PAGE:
History of the Flying P-Liners
"Flying P-Liner" are the sailing ships that were owned by the ship owner F. Laeisz in the second half of the 19th century. The ships hulls were painted in F. Laeisz's typical colors black-white-red.
The Flying P-Liners were renowned for their robustness, safety and speed. They were always well maintained, up to date with the latest technology and were stronger build than most other sailingships.. F. Laeisz's sailing ships mainly traded on Chile to carry nitrate back to Europe. For this they had to tackle the risky route around Cape Horn. In doing so, they stood out from other sailing ships as they mastered the journey much faster and safer.
66 of the 86 sailing ships owned by the shipping company F. Laeisz bore names with the initial letter "P". The reason for this can be traced back to a small barque, which was built for F. Laeisz in 1856 at H.C. Stülcken shipyard in Hamburg. The barque was baptized PUDEL - after the nickname of the shipowner's wife, Sophie Laeisz.
The shipping company F. Laeisz continued with the construction of four- and five-masted barques. In 1895 the five-masted barque POTOSI was completed. In 1902 the five-masted full rigged vessel PREUSSEN followed. This ship was supposed to be a prototype of the sailing ship of the future. However, the large size did not work out as the crews were skeptical towards the ship and it was very difficult to organize 8,000 tons of cargo in Chile's remote ports.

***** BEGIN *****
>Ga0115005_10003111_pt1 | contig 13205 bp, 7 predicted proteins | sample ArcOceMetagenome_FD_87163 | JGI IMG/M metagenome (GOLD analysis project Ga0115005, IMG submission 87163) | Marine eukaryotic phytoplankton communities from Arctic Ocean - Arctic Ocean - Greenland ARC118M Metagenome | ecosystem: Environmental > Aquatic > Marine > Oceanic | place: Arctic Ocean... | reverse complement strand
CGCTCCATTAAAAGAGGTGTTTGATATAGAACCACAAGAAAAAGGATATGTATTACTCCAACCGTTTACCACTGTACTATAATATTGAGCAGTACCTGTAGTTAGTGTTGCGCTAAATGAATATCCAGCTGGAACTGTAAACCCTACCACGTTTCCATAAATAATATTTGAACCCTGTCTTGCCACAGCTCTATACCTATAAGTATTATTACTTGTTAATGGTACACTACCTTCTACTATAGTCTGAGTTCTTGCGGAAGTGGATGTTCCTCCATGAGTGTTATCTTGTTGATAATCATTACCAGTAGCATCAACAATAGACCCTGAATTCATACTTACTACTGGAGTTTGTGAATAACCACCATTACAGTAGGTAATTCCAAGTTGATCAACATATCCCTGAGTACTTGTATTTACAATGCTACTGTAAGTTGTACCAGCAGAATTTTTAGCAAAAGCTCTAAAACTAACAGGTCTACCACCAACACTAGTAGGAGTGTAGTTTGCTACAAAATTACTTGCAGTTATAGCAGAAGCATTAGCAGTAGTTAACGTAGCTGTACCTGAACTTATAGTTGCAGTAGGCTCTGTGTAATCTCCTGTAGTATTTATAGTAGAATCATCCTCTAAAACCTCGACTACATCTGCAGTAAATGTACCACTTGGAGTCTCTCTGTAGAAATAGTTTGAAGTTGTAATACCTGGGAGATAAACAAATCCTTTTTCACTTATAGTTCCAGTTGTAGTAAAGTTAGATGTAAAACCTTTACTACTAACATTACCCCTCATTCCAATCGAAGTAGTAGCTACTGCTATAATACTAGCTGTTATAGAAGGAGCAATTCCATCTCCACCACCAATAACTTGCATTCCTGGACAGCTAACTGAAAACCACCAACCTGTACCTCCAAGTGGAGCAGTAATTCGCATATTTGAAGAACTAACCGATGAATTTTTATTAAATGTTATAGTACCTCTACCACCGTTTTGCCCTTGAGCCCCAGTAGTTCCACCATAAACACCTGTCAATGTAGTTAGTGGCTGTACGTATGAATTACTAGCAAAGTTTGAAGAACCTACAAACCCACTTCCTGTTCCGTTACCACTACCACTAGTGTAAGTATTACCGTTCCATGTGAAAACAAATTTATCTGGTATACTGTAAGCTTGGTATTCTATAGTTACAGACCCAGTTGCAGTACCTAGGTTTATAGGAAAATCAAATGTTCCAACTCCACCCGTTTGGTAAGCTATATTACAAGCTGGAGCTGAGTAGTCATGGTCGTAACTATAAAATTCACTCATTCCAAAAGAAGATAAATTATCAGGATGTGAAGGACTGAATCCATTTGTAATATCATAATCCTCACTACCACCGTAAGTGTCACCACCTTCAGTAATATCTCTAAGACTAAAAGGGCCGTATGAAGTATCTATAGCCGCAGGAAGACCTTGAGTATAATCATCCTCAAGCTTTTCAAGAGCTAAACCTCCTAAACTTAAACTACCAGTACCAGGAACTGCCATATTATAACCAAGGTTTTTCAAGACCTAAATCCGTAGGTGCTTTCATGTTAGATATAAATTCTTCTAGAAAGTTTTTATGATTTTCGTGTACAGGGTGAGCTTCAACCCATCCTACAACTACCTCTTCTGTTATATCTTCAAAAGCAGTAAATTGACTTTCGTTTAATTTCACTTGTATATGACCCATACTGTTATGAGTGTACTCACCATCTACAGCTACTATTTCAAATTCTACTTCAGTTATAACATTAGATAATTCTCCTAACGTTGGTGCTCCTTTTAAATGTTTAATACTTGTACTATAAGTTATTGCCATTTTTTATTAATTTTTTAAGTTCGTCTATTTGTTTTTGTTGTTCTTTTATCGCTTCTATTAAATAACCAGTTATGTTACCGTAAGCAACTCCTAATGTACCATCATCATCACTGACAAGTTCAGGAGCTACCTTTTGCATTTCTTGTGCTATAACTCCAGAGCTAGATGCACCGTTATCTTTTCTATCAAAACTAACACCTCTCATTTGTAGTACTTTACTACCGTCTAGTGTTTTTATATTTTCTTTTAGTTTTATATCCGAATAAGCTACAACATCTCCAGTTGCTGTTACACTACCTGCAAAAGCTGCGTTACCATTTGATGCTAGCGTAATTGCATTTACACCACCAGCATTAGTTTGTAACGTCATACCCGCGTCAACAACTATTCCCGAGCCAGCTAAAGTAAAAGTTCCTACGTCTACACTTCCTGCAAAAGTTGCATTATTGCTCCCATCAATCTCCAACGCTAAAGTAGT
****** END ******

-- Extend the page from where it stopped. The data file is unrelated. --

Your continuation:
As early as 1892, the development of the optimal type of ship for F. Laeisz began with the construction of the four-masted barques PLACILLA and PISAGUS,. Thereupon Laeisz contracted the construction of two sailing ships PEKING and PASSAT. Both ships were identical but only half the size of the PREUSSEN and were ideal for the transport of nitrate. In 1910, the PREUSSEN was lost off Dover in the English Channel after a collision with another ship.
When the First World War started in 1914 many of F. Laeisz's sailing ships were interned in Chile and had to be handed over as reparation to the Allies after the war. For the return trip from Chile, the Allies allowed the ships to carry cargo on their own account. Fortunately, the profits made through the sale of the nitrate were so high that F. Laeisz was able to buy back many of his ships from the Allies.
The Great Depression of 1931 put a heavy strain on the F. Laeisz, who were forced them to sell several ships. Among them were the PAMIR and the PASSAT.
For this reason F. Laeisz only possesed two sailing ships when the war broke out in 1939 - the PRIWALL and the PADUA. The PRIWALL was interned in Chile and then handed over to the country as a gift. She was destroyed in a cargo fire in 1945. The PADUA were given to the Soviet Union in 1946 as a reparation payment and has since been a sailing training ship under the name KRUZENSHTERN.
This time, the shipping company F. Laeisz did not buy back any of the sailing ships, but has since concentrated on motor shipping.
Today there are only four Flying P-Liners left - the POMMERN, the PASSAT, the PADUA and the PEKING. The PADUA / KRUZENSHTERN is still used as a sail training ship, while POMMERN and PASSAT are used as museum ships in Mariehamn (Finland) respectively Travemünde. The PEKING has returned from New York to Germany and will become a museum ship in Hamburg in 2020 after being completely overhauled.